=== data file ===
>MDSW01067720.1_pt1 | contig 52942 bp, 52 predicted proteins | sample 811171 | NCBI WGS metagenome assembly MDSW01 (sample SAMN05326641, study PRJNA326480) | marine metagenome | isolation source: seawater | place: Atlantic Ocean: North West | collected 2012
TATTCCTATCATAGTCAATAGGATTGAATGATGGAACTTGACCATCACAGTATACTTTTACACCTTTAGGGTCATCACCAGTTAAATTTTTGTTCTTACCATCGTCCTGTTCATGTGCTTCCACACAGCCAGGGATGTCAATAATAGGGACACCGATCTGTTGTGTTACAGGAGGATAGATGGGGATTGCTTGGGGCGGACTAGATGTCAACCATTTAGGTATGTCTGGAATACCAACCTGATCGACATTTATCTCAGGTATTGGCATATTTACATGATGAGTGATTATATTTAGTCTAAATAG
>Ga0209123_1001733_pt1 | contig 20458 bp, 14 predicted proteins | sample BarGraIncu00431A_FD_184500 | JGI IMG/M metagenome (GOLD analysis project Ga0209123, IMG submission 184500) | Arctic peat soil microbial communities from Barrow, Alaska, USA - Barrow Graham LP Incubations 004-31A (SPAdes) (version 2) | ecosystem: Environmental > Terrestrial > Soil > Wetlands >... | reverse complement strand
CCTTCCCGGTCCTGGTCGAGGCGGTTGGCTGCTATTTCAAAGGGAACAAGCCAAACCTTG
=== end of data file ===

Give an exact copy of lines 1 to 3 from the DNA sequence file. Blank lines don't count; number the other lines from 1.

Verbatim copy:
>MDSW01067720.1_pt1 | contig 52942 bp, 52 predicted proteins | sample 811171 | NCBI WGS metagenome assembly MDSW01 (sample SAMN05326641, study PRJNA326480) | marine metagenome | isolation source: seawater | place: Atlantic Ocean: North West | collected 2012
TATTCCTATCATAGTCAATAGGATTGAATGATGGAACTTGACCATCACAGTATACTTTTACACCTTTAGGGTCATCACCAGTTAAATTTTTGTTCTTACCATCGTCCTGTTCATGTGCTTCCACACAGCCAGGGATGTCAATAATAGGGACACCGATCTGTTGTGTTACAGGAGGATAGATGGGGATTGCTTGGGGCGGACTAGATGTCAACCATTTAGGTATGTCTGGAATACCAACCTGATCGACATTTATCTCAGGTATTGGCATATTTACATGATGAGTGATTATATTTAGTCTAAATAG
>Ga0209123_1001733_pt1 | contig 20458 bp, 14 predicted proteins | sample BarGraIncu00431A_FD_184500 | JGI IMG/M metagenome (GOLD analysis project Ga0209123, IMG submission 184500) | Arctic peat soil microbial communities from Barrow, Alaska, USA - Barrow Graham LP Incubations 004-31A (SPAdes) (version 2) | ecosystem: Environmental > Terrestrial > Soil > Wetlands >... | reverse complement strand